Also, I don’t understand why it ceases to be an option at 50.

1.8 million is pretty good on the ole’ Fibonacci equation to spit out 7300$/month conservatively.
 

rnkelly

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Shoot, just noticed that I made a mistake on SupersonicMax’s TV number (nice numbers btw!). Since numbers are kinda important to this conversation, ack that it’s 1.6 million. Still good but some preservation of capital will be compromised. You’ll have to die earlier, spend less or get better returns. Somewhat controllable lol.
 

Humphrey Bogart

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Not sure where you got your age 50 but as soon as you hit 25 years of service, you are entitled to an immediate annuity. For some, that’s 41 years old.

25 year pension for me is 7,300/month before taxes. That’s an equivalent of $3.8M if I retire at 41 assuming death at 85 (today’s dollars). My current transfer value is $1.6M. I am sure the math is similar for other salary brackets. The hassle and uncertainty of investments is just not worth it. I’ll take the financial security.
I think it's situation dependent and how much risk you're willing to assume. A big problem I see potentially arising with DB Pension Plans is potential erosions of PPP due to Inflationary Pressures.

Of course, everything is dependent on how old one is and what they want. I am comfortable assuming the risk that I can invest a TV and if it's allowed to sit and not be touched, it could out perform what one would receive with a Deferred Annuity.

Security or..... risk it for the biscuit 😁
 

dapaterson

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The CFSA plans are indexed for inflation (and, in fact, for several years received indexing that was greater than CAF pay increases).

There are also Income Tax Act limits that restrict the amount of a TV, which may make a deferred annuity more valuable.

As always, individual circumstances are the determining factor.
 

Humphrey Bogart

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The CFSA plans are indexed for inflation (and, in fact, for several years received indexing that was greater than CAF pay increases).

There are also Income Tax Act limits that restrict the amount of a TV, which may make a deferred annuity more valuable.

As always, individual circumstances are the determining factor.
Yes they are and taxes are also a consideration. As you say, all situation dependent and what you think you could live with.
 

Messerschmitt

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The CFSA plans are indexed for inflation (and, in fact, for several years received indexing that was greater than CAF pay increases).

There are also Income Tax Act limits that restrict the amount of a TV, which may make a deferred annuity more valuable.

As always, individual circumstances are the determining factor.
What exactly are the limits on the TV? As in how much it goes into the locked TIFF and how much is received as income? Or are there other limitations? Pension 1800 number said it's generally 50-50 but can fluctuate 40-60. But if someone has 1 mil in TV, one does receive the entire amount correct?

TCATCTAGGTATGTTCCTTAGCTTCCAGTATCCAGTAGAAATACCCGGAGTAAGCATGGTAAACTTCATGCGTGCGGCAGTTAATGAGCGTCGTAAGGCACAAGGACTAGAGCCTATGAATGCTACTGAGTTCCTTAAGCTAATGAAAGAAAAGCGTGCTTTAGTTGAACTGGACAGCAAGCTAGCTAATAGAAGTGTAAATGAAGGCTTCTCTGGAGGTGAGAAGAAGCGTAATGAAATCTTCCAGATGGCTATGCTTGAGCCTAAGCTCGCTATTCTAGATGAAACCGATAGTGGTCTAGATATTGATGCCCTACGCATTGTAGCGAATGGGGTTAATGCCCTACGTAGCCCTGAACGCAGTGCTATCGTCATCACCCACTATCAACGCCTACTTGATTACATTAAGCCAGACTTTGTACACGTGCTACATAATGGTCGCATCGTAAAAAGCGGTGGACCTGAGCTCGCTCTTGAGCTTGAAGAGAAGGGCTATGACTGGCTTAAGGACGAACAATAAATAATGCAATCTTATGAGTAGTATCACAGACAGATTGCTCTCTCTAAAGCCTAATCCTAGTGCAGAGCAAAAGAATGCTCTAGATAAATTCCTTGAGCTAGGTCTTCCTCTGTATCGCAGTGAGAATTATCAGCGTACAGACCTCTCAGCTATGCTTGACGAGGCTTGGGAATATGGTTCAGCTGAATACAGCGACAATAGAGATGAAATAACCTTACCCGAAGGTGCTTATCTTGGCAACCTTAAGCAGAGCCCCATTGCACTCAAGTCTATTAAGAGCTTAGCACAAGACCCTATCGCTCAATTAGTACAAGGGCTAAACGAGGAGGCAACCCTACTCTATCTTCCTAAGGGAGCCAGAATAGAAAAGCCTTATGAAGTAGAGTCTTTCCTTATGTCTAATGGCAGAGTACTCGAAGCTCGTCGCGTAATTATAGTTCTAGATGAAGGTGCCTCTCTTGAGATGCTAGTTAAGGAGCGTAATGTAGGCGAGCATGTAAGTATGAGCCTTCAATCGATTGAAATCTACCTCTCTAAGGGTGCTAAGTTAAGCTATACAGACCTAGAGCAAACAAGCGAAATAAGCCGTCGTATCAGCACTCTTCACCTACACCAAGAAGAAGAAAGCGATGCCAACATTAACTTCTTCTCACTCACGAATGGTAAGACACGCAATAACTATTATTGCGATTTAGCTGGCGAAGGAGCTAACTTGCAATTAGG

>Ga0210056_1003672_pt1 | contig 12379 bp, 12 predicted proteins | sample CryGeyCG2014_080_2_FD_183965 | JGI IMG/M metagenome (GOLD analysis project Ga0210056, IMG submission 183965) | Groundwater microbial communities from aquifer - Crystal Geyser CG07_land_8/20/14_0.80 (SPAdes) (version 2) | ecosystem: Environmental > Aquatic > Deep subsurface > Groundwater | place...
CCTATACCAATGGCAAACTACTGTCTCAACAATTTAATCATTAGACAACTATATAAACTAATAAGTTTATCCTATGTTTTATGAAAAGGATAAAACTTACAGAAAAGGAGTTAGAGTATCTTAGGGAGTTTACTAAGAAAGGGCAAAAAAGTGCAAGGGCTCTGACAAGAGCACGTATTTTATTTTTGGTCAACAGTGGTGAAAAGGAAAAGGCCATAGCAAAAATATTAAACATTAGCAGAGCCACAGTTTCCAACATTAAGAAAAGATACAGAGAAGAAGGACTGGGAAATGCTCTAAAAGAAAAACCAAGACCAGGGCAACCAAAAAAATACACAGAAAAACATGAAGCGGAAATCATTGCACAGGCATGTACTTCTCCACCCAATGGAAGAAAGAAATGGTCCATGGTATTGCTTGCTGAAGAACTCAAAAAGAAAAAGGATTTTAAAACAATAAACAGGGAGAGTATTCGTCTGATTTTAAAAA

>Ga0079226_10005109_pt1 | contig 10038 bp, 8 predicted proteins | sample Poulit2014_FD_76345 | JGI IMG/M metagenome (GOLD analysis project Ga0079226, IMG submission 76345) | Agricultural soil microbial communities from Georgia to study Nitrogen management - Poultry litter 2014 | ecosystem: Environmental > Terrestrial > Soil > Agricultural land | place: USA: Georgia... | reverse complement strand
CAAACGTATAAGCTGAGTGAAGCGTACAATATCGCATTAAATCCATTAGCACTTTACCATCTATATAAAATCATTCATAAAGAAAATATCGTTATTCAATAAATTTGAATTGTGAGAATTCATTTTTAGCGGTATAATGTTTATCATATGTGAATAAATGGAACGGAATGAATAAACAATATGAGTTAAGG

You did mention this:

This is false for the CAF pension.

You can also, at 24 years and 364 days take your transfer value.
That quote was referring to private annuity via financial institution since I replied to that subject. None seem to be offering an annuity if I'm below 50 years old (if let's say I release at 35, get TV and want to buy an annuity privately - that doesn't seem to be an option).
 

kev994

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None seem to be offering an annuity if I'm below 50 years old (if let's say I release at 35, get TV and want to buy an annuity privately - that doesn't seem to be an option).
you would live too long, I suspect it’s not profitable for them.
 

dapaterson

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What exactly are the limits on the TV? As in how much it goes into the locked TIFF and how much is received as income? Or are there other limitations? Pension 1800 number said it's generally 50-50 but can fluctuate 40-60. But if someone has 1 mil in TV, one does receive the entire amount correct?

The method the TV is calculated, per the Income Tax Act, places limits on the maximum amount of the TV. The ITA also dictates the calculation of in-limit / out-limit amounts.

While written for the PS (and the discussion of a TV being ana available option in some cases up to age 55 is not applicable to CAF pensions), a decent overview of TVs is at:


For more light bedtime reading, CRA guidance on Registered Pension Plans is online at:

 

ballz

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I did look into this further, so since it's come back up...

It's pretty uncommon for someone in their 20s/30s to be buying an annuity, so you won't see it advertised, but it is possible. The Sunlife person that did one up for me: "I have to admit, I have not quoted an annuity for anyone your age so I had to play with the calculator and it does allow me to illustrate. So it can be done."

In saying that (and I think it's pretty stupid), even if your transferring the money directly from an RPP to the financial institution you're buying the annuity from, the tax treatment is to tax you on the Transfer Value as income first as opposed to not taxing up front but taxing you on the annuity payments.... that fact pretty much takes away any reason to use your transfer value to buy an annuity.

you would live too long, I suspect it’s not profitable for them.

How long you're expected to live is factored into the equation. An annuity for a 30 year old with $1,000,000 is a lot less than what is offered to a 50 year old. Just like any insurance calculation, the actuaries keep the odds in the favour of the house so that on a broad scale the house always wins. That\s why they're usually set up around the assumption that you'll live to be 90 years old.... the average age of death in Canada is 82, so unless you make it to 90 then they profited. Sure, some people will make it to 90+ but their expenses will be more than covered by all those who don't.